Today in Dallas, a son of Texas will be laid to rest. The death Sunday at age 94 of former Gov. William Perry Clements Jr. ended a storied life of achievement and service.
For a man who changed the politics of Texas?and thereby of America?he started inauspiciously. As a high school senior in Dallas during the Great Depression, Clements learned his parents were broke and unable to send him to college. He lit out for south Texas to become an oil-field roughneck, sending most of his pay home for his family.
He spent a dozen years bouncing around the oil business until 1947, when at age 29 he began his own business, grandly called Southeastern Drilling. Starting with borrowed money and two used rigs, he built Sedco into the world's largest drilling contractor, pioneering offshore drilling techniques that made its rigs a common sight around the globe.
In December 1972, President Richard Nixon named him deputy secretary of defense. In the next four years he would play a key role in resupplying Israel in the Yom Kippur War, help create the all-volunteer military, modernize the nation's submarine deterrent, and father the cruise missile.
Then in 1978, he ran for governor of Texas. It was an improbable goal. Texas was heavily Democratic, and the last Republican governor had been elected in 1869, when federal troops guarded the polling places.
Clements was an improbable candidate. Gruff, sometimes abrasive, and partial to weirdly colored plaid sport coats, he was not given to political niceties or backslapping. But he had an authenticity that Texans liked. In an astonishing upset, they elected Clements by 17,000 votes out of nearly 2.4 million cast.
He became the strongest modern Texas governor, except perhaps for John Connally in the 1960s. But Connally had a legislature almost wholly Democratic. Clements governed with only 26 Republicans in the 181-member legislature.
The new governor made it respectable to be a Texas Republican, paying particular attention to appointments and policies important to rural counties and small cities, many of which voted reliably Democratic before him and reliably Republican after him. He stressed quality and ability in thousands of appointments to state boards and judicial posts, thereby credentialing a generation of young GOP leaders.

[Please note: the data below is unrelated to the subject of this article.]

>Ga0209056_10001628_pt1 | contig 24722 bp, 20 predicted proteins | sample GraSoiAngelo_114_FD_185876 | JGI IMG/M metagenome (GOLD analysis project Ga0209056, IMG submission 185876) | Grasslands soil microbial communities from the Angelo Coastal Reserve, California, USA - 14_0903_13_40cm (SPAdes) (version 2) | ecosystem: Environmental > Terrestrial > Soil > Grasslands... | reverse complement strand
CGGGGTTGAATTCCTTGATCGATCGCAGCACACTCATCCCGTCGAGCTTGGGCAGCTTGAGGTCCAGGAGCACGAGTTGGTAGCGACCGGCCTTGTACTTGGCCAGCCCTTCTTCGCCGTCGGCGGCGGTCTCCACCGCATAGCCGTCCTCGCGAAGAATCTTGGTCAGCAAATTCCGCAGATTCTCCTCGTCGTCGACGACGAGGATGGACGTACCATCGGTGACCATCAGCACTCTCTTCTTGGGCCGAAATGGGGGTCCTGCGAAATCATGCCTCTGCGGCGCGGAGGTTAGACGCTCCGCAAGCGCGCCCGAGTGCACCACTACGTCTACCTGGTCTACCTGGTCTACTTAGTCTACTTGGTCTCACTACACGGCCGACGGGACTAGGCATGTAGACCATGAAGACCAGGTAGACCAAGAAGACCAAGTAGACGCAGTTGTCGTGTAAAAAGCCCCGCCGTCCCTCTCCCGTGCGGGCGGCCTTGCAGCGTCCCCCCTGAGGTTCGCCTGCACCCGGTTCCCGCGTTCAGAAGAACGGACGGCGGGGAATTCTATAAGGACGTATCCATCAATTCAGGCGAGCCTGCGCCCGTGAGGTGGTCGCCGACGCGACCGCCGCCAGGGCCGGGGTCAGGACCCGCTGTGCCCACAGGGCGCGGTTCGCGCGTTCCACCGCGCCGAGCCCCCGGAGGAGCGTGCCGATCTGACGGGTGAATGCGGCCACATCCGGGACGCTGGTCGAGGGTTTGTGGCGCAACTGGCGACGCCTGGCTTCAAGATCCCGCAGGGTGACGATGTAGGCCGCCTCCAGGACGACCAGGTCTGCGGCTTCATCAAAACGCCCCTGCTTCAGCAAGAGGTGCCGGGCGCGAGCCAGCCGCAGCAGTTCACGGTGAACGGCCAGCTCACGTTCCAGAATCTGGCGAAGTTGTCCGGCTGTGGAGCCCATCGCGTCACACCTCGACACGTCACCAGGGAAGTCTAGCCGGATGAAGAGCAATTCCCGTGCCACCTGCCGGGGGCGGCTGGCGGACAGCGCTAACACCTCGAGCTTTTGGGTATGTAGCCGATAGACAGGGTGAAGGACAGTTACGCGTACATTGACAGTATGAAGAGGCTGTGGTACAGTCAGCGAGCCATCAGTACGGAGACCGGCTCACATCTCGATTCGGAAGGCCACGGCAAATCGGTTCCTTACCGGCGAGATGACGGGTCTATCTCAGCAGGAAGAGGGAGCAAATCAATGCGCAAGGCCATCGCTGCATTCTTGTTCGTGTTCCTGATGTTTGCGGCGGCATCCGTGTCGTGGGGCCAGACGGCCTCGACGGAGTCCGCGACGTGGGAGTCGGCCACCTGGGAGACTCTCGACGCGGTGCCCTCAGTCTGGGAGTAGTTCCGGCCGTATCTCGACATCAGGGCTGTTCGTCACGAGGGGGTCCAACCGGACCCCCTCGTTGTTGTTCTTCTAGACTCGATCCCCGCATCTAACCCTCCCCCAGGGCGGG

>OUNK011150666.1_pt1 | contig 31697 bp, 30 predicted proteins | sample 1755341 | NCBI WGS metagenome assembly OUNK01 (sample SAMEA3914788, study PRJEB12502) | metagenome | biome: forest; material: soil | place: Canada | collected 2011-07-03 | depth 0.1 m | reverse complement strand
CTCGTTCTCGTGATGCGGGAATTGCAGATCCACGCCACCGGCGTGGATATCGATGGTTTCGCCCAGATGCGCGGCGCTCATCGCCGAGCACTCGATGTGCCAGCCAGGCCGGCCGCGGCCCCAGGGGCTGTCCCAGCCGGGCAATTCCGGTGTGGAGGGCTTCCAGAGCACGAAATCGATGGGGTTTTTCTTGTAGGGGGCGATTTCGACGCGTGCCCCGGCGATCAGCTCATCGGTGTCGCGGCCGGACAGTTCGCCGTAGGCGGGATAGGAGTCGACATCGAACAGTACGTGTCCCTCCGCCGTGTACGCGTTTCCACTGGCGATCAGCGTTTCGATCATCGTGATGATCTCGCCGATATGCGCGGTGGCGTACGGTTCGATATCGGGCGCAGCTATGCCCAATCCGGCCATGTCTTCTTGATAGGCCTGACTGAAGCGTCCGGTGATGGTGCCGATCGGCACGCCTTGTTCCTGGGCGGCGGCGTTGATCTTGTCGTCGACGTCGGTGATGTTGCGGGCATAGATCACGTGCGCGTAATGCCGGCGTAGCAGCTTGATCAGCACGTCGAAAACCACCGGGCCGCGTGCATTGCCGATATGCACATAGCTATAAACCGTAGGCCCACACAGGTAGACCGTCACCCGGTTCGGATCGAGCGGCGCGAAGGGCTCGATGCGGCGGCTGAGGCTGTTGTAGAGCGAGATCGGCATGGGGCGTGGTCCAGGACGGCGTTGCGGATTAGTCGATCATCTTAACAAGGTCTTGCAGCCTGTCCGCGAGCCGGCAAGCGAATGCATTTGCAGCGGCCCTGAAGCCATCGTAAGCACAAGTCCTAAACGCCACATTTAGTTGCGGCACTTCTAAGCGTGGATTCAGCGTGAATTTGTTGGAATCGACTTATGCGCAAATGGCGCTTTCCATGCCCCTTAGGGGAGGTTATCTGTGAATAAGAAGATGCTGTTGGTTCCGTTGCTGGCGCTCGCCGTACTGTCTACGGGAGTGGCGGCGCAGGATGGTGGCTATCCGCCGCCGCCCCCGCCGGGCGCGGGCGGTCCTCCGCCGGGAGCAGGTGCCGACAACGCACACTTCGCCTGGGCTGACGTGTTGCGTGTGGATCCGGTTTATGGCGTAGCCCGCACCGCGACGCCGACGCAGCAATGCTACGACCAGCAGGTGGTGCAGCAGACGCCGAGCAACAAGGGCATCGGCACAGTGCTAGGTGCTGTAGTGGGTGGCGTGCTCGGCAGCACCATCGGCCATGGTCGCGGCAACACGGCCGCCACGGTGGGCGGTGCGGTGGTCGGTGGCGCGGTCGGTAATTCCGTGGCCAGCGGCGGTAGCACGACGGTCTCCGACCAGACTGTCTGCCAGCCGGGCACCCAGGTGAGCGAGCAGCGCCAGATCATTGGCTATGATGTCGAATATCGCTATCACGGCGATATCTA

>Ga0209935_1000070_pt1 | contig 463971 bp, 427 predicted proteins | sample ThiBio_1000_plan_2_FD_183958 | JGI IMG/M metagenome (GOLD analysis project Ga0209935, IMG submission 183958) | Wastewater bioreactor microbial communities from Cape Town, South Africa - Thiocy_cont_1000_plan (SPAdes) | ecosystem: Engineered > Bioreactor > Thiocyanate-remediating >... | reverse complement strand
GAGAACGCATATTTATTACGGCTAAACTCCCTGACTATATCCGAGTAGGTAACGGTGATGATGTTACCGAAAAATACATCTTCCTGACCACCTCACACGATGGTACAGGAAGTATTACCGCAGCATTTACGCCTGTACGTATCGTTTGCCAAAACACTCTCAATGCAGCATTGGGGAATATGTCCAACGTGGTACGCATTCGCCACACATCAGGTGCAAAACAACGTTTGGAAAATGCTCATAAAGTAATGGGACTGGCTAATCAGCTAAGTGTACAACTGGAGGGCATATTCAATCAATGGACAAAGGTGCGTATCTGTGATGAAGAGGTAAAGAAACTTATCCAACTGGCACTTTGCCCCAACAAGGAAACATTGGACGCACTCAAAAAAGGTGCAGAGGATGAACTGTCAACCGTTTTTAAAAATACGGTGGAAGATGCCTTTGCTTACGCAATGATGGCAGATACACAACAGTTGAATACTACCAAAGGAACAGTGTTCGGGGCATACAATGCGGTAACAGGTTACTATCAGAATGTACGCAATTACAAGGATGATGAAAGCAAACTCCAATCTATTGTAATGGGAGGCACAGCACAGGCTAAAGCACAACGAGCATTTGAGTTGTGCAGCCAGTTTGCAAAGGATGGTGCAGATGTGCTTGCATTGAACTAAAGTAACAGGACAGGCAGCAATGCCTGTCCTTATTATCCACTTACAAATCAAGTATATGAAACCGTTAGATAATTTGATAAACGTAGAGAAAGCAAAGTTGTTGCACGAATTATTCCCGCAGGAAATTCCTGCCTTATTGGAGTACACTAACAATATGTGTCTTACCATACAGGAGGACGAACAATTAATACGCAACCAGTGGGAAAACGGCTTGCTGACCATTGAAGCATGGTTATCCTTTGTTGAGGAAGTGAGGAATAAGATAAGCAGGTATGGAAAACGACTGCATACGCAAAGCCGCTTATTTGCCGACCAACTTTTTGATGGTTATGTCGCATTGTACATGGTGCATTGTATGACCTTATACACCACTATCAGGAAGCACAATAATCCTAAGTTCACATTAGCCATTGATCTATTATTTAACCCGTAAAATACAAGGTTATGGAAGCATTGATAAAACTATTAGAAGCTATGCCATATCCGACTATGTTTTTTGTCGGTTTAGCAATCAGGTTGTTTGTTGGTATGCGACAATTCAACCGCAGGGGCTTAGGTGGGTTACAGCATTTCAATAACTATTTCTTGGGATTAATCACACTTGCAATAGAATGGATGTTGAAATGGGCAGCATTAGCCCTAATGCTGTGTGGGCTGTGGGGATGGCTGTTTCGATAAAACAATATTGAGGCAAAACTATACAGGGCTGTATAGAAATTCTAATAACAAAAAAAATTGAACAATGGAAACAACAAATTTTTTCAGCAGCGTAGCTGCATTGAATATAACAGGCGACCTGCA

Clements was a conservative reformer, emphasizing business-friendly policies, crime fighting, and education. He reduced the size of government and controlled spending by the frequent use of vetoes. By campaigning hard for the Reagan-Bush ticket in 1980, he turned Texas into the Republican presidential bastion it's been ever since.
Nevertheless, he was defeated for re-election in 1982, a victim of a collapse in oil prices and complaints about rising utility bills. But four years later, he pulled off that rarest of political accomplishments: He ran against the man who had beaten him and won.
His time in office had rough patches. His second gubernatorial term was marred by revelations about a pay-for-play football scandal that occurred during his prior service as chairman of the board of Southern Methodist University. And life dealt him tough blows, such as the murder of his son last October. But he led Texas from the age of cowboys and cotton farmers, roughnecks and Rangers, to the modern era of astronauts and engineers, high tech and telecom.
After leaving office, Clements gave away hundreds of millions of dollars to the University of Texas Southwestern Medical Center, the Boy Scouts of America, Southern Methodist University, the Texas Parks and Wildlife Foundation and many worthy organizations. He also helped a young political entrepreneur get started: Clements was my consulting firm's first client. I learned much from him about politics and life, and about how to deal with victory and defeat, both ephemeral.
"Texans" is not the only label for the people of our state. There's a more ancient phrase?"Texians." It carries the sense of old values, of a place where a man can rise by the strength of dreams and character, where his word is his most valuable possession, where everyone is equal in dignity and worth, where plain-speaking and directness are essential values, and friendships endure for life. William P. Clements Jr. was a Texian.
This article originally appeared on WSJ.com on Wednesday, June 1, 2011.